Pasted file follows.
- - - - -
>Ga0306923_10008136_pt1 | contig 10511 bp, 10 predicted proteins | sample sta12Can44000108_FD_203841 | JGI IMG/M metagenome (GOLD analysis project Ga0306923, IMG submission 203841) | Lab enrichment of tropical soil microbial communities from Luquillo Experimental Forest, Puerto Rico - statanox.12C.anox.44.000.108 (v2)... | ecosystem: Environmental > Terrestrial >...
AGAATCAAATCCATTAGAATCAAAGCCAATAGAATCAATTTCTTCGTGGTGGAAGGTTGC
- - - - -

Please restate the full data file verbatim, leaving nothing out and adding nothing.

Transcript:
>Ga0306923_10008136_pt1 | contig 10511 bp, 10 predicted proteins | sample sta12Can44000108_FD_203841 | JGI IMG/M metagenome (GOLD analysis project Ga0306923, IMG submission 203841) | Lab enrichment of tropical soil microbial communities from Luquillo Experimental Forest, Puerto Rico - statanox.12C.anox.44.000.108 (v2)... | ecosystem: Environmental > Terrestrial >...
AGAATCAAATCCATTAGAATCAAAGCCAATAGAATCAATTTCTTCGTGGTGGAAGGTTGC